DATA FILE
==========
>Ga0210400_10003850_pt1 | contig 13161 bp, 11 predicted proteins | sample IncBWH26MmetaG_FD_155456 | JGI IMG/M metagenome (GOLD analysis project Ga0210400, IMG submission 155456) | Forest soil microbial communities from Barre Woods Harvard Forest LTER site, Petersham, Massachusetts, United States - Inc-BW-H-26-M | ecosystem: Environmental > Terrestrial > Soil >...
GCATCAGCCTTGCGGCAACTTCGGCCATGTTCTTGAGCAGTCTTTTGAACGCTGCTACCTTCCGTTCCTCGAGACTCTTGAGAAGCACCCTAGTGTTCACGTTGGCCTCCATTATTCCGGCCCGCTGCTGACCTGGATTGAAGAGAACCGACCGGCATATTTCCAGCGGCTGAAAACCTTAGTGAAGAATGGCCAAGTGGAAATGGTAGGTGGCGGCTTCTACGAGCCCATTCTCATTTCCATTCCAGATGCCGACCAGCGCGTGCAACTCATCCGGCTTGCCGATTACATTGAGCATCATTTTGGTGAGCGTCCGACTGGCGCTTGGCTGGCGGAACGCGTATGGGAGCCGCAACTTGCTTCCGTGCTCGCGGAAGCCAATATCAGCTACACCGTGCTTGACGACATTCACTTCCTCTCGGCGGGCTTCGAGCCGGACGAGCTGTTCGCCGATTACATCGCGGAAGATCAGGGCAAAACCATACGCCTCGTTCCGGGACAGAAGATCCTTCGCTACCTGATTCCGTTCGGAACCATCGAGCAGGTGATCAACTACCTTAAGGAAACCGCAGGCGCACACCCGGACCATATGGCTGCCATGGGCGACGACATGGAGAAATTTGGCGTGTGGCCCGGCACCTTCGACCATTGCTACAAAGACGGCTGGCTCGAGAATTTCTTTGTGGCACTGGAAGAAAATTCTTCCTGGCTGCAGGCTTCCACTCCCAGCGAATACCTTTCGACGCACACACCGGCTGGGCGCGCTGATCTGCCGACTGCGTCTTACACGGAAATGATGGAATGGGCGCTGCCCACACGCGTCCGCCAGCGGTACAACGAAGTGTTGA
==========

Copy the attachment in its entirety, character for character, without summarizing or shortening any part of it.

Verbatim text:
>Ga0210400_10003850_pt1 | contig 13161 bp, 11 predicted proteins | sample IncBWH26MmetaG_FD_155456 | JGI IMG/M metagenome (GOLD analysis project Ga0210400, IMG submission 155456) | Forest soil microbial communities from Barre Woods Harvard Forest LTER site, Petersham, Massachusetts, United States - Inc-BW-H-26-M | ecosystem: Environmental > Terrestrial > Soil >...
GCATCAGCCTTGCGGCAACTTCGGCCATGTTCTTGAGCAGTCTTTTGAACGCTGCTACCTTCCGTTCCTCGAGACTCTTGAGAAGCACCCTAGTGTTCACGTTGGCCTCCATTATTCCGGCCCGCTGCTGACCTGGATTGAAGAGAACCGACCGGCATATTTCCAGCGGCTGAAAACCTTAGTGAAGAATGGCCAAGTGGAAATGGTAGGTGGCGGCTTCTACGAGCCCATTCTCATTTCCATTCCAGATGCCGACCAGCGCGTGCAACTCATCCGGCTTGCCGATTACATTGAGCATCATTTTGGTGAGCGTCCGACTGGCGCTTGGCTGGCGGAACGCGTATGGGAGCCGCAACTTGCTTCCGTGCTCGCGGAAGCCAATATCAGCTACACCGTGCTTGACGACATTCACTTCCTCTCGGCGGGCTTCGAGCCGGACGAGCTGTTCGCCGATTACATCGCGGAAGATCAGGGCAAAACCATACGCCTCGTTCCGGGACAGAAGATCCTTCGCTACCTGATTCCGTTCGGAACCATCGAGCAGGTGATCAACTACCTTAAGGAAACCGCAGGCGCACACCCGGACCATATGGCTGCCATGGGCGACGACATGGAGAAATTTGGCGTGTGGCCCGGCACCTTCGACCATTGCTACAAAGACGGCTGGCTCGAGAATTTCTTTGTGGCACTGGAAGAAAATTCTTCCTGGCTGCAGGCTTCCACTCCCAGCGAATACCTTTCGACGCACACACCGGCTGGGCGCGCTGATCTGCCGACTGCGTCTTACACGGAAATGATGGAATGGGCGCTGCCCACACGCGTCCGCCAGCGGTACAACGAAGTGTTGA